Talking of Crazy Horses”: It was a rather unusual song for the otherwise rather tame Osmonds. For one thing, teen idols singing about the environment — the titular equines refer to cars, with their polluting properties. So long before Greta, there was Donny! For another thing, it was young Donny who came up with that crazy whinnying sound on his keyboard. He was not just a pretty face with big teeth.

In compiling these things — we’ve already covered 1970 and 1971 as well as 1961 and 1944 — the idea isn’t really to pick the best hits of the year, or a representative cross-section — though some songs here may be among the year’s best and the mix may reflect the sound of the era — but a selection that captures the vibe of the year in focus, with some songs now classics and others rather forgotten by time.

If you dig the feel of 1972, take a look at the collection of posters from West-Germany’s Bravo magazine in 1972 (other years are available, too).

The mix is timed to fit on a standard CD-R and includes home-singalonged covers. The text above is included in an illustrated PDF booklet. PW in comments.

1. Alice Cooper – School’s Out (US #7 / UK #1 / GE #5)
2. The Osmonds – Crazy Horses (US #14 / UK #2 / GE #2)
3. Raspberries – Go All The Way (US #5)
4. Chi Coltrane – Thunder And Lightning (US #17)
5. Chicago – Saturday In The Park (US #3)
6. Malo – Suavecito (US #18)
7. Cornelius Brothers & Sister Rose – Too Late To Turn Back (US #2)
8. The Staple Singers – I’ll Take You There (US #1 / UK #30)
9. Looking Glass – Brandy (US #1)
10. Eagles – Witchy Woman (US #9)
11. Three Dog Night – Never Been To Spain (US #5)
12. The Gallery – Nice To Be With You (US #4 / GE# 28)
13. Mac Davis – Baby Don’t Get Hooked On Me (US #1 / UK #29)
14. Seals & Croft – Summer Breeze (US #6)
15. Harry Nilsson – Without You (US #1 / UK #1 / GE #12)
16. Carpenters – I Won’t Last A Day Without You (US #11 / UK #9)
17. Joe Simon – Power Of Love (US #11)
18. Michael Jackson – I Wanna Be Where You Are (US #16)
19. Jackson Browne – Doctor My Eyes (US #8)
20. Badfinger – Day After Day (US #4 / UK #10)
21. Todd Rundgren – I Saw The Light (US #16)
22. The Hollies – Long Cool Woman (US #2 / UK #32 / GE #15)
23. Daniel Boone – Beautiful Sunday (US #15 / UK #21 / GE #1)

GET IT! or HERE!

Any Major Hits from 1944
Any Major Hits from 1961
Any Major Hits from 1970
Any Major Hits from 1971

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Any Major Favourites 2021 – Vol. 2

January 18th, 2022 1 comment

I previously posted Volume 1 of the Any Major Favourites 2021, which collects one track from each of the playlists I posted in the past year (except the In Memoriams and Christmas mixes).

Of this lot here, I think I was most pleased with the Any Major Shakespeare mix, of songs that features common phrases introduced by The Bard (“In my mind’s eye”, “My salad days”, “The wheel is come full circle”, that sort of thing). I really hope that an enterprising English teacher might find use for this mix as a class project.

1971 was a remarkable year for albums.  I recovered three of them — Carole King’s Tapestry, Marvin Gaye’s What’s Going On, and Joni Mitchell’s Blue — and managed to put together a very credible Top 40 of albums from that year, over two volumes (Vol. 1 and Vol. 2).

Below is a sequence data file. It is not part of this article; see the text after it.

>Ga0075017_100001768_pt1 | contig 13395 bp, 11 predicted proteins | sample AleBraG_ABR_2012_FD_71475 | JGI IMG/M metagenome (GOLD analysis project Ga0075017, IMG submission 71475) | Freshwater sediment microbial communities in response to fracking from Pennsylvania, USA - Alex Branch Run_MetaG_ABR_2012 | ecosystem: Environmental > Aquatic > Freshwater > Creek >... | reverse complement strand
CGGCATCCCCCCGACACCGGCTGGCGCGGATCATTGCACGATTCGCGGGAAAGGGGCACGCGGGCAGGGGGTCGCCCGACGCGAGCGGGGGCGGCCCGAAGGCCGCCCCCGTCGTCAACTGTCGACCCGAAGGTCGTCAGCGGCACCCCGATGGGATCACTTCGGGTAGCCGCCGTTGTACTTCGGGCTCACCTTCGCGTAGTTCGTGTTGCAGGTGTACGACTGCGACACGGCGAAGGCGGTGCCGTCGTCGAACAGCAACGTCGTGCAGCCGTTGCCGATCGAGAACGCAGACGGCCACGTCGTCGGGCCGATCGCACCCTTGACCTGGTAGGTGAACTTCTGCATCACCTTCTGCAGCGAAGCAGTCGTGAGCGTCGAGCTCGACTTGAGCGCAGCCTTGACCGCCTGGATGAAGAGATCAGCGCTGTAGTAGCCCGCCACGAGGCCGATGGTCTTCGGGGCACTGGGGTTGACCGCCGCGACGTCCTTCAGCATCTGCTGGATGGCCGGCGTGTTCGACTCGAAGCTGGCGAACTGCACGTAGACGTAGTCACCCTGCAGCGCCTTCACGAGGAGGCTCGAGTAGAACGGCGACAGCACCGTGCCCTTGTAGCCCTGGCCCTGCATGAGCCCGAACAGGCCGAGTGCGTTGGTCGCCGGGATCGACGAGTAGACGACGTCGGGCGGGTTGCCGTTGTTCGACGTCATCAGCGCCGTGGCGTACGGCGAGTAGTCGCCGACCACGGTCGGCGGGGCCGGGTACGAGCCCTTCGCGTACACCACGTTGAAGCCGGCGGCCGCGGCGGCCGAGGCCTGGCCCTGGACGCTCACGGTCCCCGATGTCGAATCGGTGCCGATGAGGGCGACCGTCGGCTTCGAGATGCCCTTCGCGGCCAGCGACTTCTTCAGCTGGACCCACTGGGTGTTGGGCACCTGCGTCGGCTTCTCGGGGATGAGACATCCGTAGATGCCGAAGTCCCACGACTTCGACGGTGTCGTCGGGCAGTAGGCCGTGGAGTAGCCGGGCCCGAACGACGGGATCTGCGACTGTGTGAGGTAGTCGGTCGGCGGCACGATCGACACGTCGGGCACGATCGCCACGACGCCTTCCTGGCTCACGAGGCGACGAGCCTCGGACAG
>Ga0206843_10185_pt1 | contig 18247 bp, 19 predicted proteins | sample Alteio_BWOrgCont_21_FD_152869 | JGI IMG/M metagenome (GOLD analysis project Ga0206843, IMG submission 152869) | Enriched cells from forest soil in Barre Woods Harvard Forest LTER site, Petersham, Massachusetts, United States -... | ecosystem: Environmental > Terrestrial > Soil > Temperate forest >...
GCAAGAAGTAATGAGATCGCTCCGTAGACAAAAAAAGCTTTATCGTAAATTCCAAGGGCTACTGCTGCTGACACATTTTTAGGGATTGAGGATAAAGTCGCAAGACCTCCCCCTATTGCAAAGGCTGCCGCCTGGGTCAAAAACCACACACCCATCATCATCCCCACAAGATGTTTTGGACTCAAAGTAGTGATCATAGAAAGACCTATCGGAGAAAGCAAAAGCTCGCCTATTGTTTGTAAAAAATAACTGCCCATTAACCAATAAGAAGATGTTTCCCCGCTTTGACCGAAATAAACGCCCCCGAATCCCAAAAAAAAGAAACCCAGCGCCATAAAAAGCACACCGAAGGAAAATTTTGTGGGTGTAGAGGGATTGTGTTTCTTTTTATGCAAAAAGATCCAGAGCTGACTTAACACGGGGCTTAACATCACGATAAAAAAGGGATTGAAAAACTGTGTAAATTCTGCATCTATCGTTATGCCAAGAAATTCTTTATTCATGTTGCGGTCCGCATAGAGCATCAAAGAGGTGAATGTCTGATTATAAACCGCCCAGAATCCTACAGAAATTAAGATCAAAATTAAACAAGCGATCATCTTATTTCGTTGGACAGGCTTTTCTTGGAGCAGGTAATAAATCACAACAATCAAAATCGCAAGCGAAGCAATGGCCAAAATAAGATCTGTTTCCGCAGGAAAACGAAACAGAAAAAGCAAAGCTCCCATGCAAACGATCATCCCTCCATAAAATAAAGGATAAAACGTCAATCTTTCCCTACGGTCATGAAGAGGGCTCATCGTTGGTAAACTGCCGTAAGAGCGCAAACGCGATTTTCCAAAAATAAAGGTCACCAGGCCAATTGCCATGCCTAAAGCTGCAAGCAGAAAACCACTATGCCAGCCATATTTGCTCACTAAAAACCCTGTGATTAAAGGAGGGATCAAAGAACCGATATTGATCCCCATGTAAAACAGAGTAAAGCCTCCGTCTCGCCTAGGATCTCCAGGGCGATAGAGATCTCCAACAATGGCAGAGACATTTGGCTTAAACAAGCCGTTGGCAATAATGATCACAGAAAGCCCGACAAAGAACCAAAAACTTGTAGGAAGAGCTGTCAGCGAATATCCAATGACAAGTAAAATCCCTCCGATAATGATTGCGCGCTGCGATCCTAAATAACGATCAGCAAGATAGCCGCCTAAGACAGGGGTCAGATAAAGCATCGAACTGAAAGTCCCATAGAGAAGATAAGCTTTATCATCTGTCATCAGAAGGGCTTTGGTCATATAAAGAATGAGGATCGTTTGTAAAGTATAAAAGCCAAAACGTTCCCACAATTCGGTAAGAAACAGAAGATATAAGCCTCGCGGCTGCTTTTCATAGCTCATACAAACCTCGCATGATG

I’m still running the Buy Me A Coffee thing, whereby readers can express their appreciation for my work by, well, “buying me a cup of coffee”. An encouraging number of people have kept me running in caffeine — and helped to build up the fund to cover the costs of running this site (hosting, domain renewal, really bloody expensive hacker protection subscription etc). Thank you, thank you, thank you, beautiful Any Major Readers! And please keep commenting! Even a “Enjoyed that, thanks” (or a “What the hell was that crap, you idiot?”) is welcome feedback!

If you still need to catch up with the mixes of 2020, they are reviewed in Vol. 1 and Vol. 2.For your convenience and future reference, these CD-R length mixes include the text above and links below in an illustrated PDF.

1. Bob Seger & The Silver Bullet Band – Roll Me Away (1983)
The Roy Bittan Collection

2. Crowded House – When You Come (live) (2006)
Any Major Top 75 Acts (35-56)

3. The Pogues – A Rainy Night In Soho (1986)
Any Major Rain

4. Van Morrison – And It Stoned Me (1970)
Any Major Top 75 Acts (18-34)

5. Johnny Cash feat. Tom Petty – Solitary Man (2000)
Neil Diamond Songbook

6. Tift Merritt – Hopes Too High (2008)
Any Maj’r Shakespeare

7. Everything But The Girl – Goodbye Sunday (1988)
Any Major Week Vol. 3

8. SWV – Weak (1992)
Any Major Soul 1990-1992

9. Diana Ross – I’m Coming Out (Extended Mix) (1980)
Any Major Disco Vol. 9 – Party Like It’s 1980

10. The Jones Girls – I Just Love The Man (1981)
Any Major Soul 1981

11. Sister Goose And The Ducklings – Super Shine #9 (1973)
Any Major Blaxploitation Tracks

12. Donny Hathaway – What’s Goin’ On (1971)
Marvin Gaye’s What’s Going On LP Recovered

13. Baby Huey – A Change Is Going To Come (1971)
Any Major Albums 1971 – Vol. 2

14. The Crusaders – Keep That Same Old Feeling (1976)
Any Major Fusion Vol. 1

15. Elvis Presley – What A Wonderful Life (1962)
Any Major Movie Elvis

16. Brook Benton – Another Cup Of Coffee (1964)
Any Major Coffee Vol. 3

17. The Jive Five – My True Story (1961)
Any Major Hits from 1961

18. Maurice Chevalier – Le sous-marin vert (1967)
Any Major Beatles in French Vol. 2

GET IT! or HERE!